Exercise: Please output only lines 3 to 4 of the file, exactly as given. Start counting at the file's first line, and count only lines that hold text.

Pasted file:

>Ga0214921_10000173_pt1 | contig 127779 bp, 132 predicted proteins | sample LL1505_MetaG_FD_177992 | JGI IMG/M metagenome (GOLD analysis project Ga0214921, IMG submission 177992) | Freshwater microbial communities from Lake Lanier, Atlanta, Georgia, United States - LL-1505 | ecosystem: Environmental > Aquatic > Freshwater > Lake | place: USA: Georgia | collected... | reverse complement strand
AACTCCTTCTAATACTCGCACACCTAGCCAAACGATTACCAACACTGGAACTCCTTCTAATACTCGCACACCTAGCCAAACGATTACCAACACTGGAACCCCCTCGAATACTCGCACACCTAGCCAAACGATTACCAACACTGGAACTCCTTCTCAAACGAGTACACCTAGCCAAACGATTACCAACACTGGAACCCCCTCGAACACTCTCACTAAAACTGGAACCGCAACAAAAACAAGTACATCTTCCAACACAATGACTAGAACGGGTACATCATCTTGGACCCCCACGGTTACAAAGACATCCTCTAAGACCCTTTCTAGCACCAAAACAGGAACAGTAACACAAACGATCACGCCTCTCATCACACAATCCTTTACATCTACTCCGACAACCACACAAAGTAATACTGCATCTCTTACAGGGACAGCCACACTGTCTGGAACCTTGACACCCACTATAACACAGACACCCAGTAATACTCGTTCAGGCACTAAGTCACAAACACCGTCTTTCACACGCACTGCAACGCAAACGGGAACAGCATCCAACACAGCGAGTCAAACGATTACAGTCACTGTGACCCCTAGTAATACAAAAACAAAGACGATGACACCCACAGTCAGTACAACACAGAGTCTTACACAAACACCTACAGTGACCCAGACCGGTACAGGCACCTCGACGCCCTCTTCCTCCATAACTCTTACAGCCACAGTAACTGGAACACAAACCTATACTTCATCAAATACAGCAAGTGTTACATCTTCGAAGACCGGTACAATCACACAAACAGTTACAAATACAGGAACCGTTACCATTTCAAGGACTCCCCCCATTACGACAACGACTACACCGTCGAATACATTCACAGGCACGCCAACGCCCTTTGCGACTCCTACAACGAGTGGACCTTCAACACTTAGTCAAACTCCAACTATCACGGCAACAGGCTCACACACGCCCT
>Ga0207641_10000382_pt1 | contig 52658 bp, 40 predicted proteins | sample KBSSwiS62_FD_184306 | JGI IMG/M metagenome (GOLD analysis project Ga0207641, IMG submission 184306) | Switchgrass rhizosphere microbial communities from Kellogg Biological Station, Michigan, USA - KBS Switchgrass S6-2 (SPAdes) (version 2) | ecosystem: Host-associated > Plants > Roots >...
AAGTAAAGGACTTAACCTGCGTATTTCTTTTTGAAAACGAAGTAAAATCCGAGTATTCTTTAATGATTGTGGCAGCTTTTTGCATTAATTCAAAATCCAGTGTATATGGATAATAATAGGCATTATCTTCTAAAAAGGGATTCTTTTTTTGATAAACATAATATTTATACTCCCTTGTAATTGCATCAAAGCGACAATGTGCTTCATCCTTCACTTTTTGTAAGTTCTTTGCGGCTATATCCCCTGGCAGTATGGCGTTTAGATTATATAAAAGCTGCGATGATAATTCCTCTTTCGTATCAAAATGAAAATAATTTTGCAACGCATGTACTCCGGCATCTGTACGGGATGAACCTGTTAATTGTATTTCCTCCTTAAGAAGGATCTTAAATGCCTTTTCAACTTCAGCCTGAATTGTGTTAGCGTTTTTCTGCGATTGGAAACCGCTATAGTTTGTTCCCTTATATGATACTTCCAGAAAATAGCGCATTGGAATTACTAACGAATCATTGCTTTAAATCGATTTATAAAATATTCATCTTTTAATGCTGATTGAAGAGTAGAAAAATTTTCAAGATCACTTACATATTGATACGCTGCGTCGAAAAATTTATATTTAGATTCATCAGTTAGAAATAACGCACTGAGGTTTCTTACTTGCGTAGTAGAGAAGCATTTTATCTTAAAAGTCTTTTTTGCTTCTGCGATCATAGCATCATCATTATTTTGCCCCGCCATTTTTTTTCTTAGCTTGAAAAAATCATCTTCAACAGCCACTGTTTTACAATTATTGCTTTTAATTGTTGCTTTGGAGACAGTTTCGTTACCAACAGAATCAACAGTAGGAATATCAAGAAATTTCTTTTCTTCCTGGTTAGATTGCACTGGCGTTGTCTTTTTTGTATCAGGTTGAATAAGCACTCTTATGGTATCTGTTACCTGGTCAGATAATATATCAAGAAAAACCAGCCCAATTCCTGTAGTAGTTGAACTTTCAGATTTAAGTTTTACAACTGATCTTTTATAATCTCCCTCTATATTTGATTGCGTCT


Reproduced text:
>Ga0207641_10000382_pt1 | contig 52658 bp, 40 predicted proteins | sample KBSSwiS62_FD_184306 | JGI IMG/M metagenome (GOLD analysis project Ga0207641, IMG submission 184306) | Switchgrass rhizosphere microbial communities from Kellogg Biological Station, Michigan, USA - KBS Switchgrass S6-2 (SPAdes) (version 2) | ecosystem: Host-associated > Plants > Roots >...
AAGTAAAGGACTTAACCTGCGTATTTCTTTTTGAAAACGAAGTAAAATCCGAGTATTCTTTAATGATTGTGGCAGCTTTTTGCATTAATTCAAAATCCAGTGTATATGGATAATAATAGGCATTATCTTCTAAAAAGGGATTCTTTTTTTGATAAACATAATATTTATACTCCCTTGTAATTGCATCAAAGCGACAATGTGCTTCATCCTTCACTTTTTGTAAGTTCTTTGCGGCTATATCCCCTGGCAGTATGGCGTTTAGATTATATAAAAGCTGCGATGATAATTCCTCTTTCGTATCAAAATGAAAATAATTTTGCAACGCATGTACTCCGGCATCTGTACGGGATGAACCTGTTAATTGTATTTCCTCCTTAAGAAGGATCTTAAATGCCTTTTCAACTTCAGCCTGAATTGTGTTAGCGTTTTTCTGCGATTGGAAACCGCTATAGTTTGTTCCCTTATATGATACTTCCAGAAAATAGCGCATTGGAATTACTAACGAATCATTGCTTTAAATCGATTTATAAAATATTCATCTTTTAATGCTGATTGAAGAGTAGAAAAATTTTCAAGATCACTTACATATTGATACGCTGCGTCGAAAAATTTATATTTAGATTCATCAGTTAGAAATAACGCACTGAGGTTTCTTACTTGCGTAGTAGAGAAGCATTTTATCTTAAAAGTCTTTTTTGCTTCTGCGATCATAGCATCATCATTATTTTGCCCCGCCATTTTTTTTCTTAGCTTGAAAAAATCATCTTCAACAGCCACTGTTTTACAATTATTGCTTTTAATTGTTGCTTTGGAGACAGTTTCGTTACCAACAGAATCAACAGTAGGAATATCAAGAAATTTCTTTTCTTCCTGGTTAGATTGCACTGGCGTTGTCTTTTTTGTATCAGGTTGAATAAGCACTCTTATGGTATCTGTTACCTGGTCAGATAATATATCAAGAAAAACCAGCCCAATTCCTGTAGTAGTTGAACTTTCAGATTTAAGTTTTACAACTGATCTTTTATAATCTCCCTCTATATTTGATTGCGTCT